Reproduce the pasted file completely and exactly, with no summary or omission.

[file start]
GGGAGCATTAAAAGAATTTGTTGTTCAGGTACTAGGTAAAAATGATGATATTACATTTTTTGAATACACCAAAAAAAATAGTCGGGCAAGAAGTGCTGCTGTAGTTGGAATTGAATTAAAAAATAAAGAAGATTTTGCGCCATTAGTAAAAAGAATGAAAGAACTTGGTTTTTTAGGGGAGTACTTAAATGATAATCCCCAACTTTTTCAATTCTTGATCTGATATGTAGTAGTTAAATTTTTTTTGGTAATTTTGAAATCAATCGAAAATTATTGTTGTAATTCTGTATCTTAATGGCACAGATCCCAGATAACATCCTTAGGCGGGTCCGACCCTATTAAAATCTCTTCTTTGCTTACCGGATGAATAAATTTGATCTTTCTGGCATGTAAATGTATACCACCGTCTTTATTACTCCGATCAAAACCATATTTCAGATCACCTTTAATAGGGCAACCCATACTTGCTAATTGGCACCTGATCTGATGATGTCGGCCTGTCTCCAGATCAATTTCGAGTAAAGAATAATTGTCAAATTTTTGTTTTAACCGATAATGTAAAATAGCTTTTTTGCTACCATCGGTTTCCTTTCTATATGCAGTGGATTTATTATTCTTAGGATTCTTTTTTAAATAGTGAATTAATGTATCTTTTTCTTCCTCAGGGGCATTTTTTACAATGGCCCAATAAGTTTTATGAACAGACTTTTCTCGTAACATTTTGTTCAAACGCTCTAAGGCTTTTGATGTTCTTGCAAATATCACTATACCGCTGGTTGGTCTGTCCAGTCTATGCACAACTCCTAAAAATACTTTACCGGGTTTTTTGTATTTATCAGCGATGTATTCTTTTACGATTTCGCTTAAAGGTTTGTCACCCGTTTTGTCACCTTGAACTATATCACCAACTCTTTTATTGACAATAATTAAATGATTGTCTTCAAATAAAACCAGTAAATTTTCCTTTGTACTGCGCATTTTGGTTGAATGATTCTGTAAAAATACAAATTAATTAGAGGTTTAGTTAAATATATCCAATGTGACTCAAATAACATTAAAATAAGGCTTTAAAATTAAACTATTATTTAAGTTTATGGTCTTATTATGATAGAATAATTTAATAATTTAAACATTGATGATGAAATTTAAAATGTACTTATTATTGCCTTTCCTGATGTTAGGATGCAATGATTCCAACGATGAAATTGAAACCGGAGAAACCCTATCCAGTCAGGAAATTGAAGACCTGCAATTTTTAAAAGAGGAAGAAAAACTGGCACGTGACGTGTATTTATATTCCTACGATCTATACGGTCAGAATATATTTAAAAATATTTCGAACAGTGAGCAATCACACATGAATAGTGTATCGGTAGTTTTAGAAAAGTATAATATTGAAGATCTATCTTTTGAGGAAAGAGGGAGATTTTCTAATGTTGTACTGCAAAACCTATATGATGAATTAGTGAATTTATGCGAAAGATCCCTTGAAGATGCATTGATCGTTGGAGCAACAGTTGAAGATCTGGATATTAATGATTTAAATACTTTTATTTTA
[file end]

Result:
GGGAGCATTAAAAGAATTTGTTGTTCAGGTACTAGGTAAAAATGATGATATTACATTTTTTGAATACACCAAAAAAAATAGTCGGGCAAGAAGTGCTGCTGTAGTTGGAATTGAATTAAAAAATAAAGAAGATTTTGCGCCATTAGTAAAAAGAATGAAAGAACTTGGTTTTTTAGGGGAGTACTTAAATGATAATCCCCAACTTTTTCAATTCTTGATCTGATATGTAGTAGTTAAATTTTTTTTGGTAATTTTGAAATCAATCGAAAATTATTGTTGTAATTCTGTATCTTAATGGCACAGATCCCAGATAACATCCTTAGGCGGGTCCGACCCTATTAAAATCTCTTCTTTGCTTACCGGATGAATAAATTTGATCTTTCTGGCATGTAAATGTATACCACCGTCTTTATTACTCCGATCAAAACCATATTTCAGATCACCTTTAATAGGGCAACCCATACTTGCTAATTGGCACCTGATCTGATGATGTCGGCCTGTCTCCAGATCAATTTCGAGTAAAGAATAATTGTCAAATTTTTGTTTTAACCGATAATGTAAAATAGCTTTTTTGCTACCATCGGTTTCCTTTCTATATGCAGTGGATTTATTATTCTTAGGATTCTTTTTTAAATAGTGAATTAATGTATCTTTTTCTTCCTCAGGGGCATTTTTTACAATGGCCCAATAAGTTTTATGAACAGACTTTTCTCGTAACATTTTGTTCAAACGCTCTAAGGCTTTTGATGTTCTTGCAAATATCACTATACCGCTGGTTGGTCTGTCCAGTCTATGCACAACTCCTAAAAATACTTTACCGGGTTTTTTGTATTTATCAGCGATGTATTCTTTTACGATTTCGCTTAAAGGTTTGTCACCCGTTTTGTCACCTTGAACTATATCACCAACTCTTTTATTGACAATAATTAAATGATTGTCTTCAAATAAAACCAGTAAATTTTCCTTTGTACTGCGCATTTTGGTTGAATGATTCTGTAAAAATACAAATTAATTAGAGGTTTAGTTAAATATATCCAATGTGACTCAAATAACATTAAAATAAGGCTTTAAAATTAAACTATTATTTAAGTTTATGGTCTTATTATGATAGAATAATTTAATAATTTAAACATTGATGATGAAATTTAAAATGTACTTATTATTGCCTTTCCTGATGTTAGGATGCAATGATTCCAACGATGAAATTGAAACCGGAGAAACCCTATCCAGTCAGGAAATTGAAGACCTGCAATTTTTAAAAGAGGAAGAAAAACTGGCACGTGACGTGTATTTATATTCCTACGATCTATACGGTCAGAATATATTTAAAAATATTTCGAACAGTGAGCAATCACACATGAATAGTGTATCGGTAGTTTTAGAAAAGTATAATATTGAAGATCTATCTTTTGAGGAAAGAGGGAGATTTTCTAATGTTGTACTGCAAAACCTATATGATGAATTAGTGAATTTATGCGAAAGATCCCTTGAAGATGCATTGATCGTTGGAGCAACAGTTGAAGATCTGGATATTAATGATTTAAATACTTTTATTTTA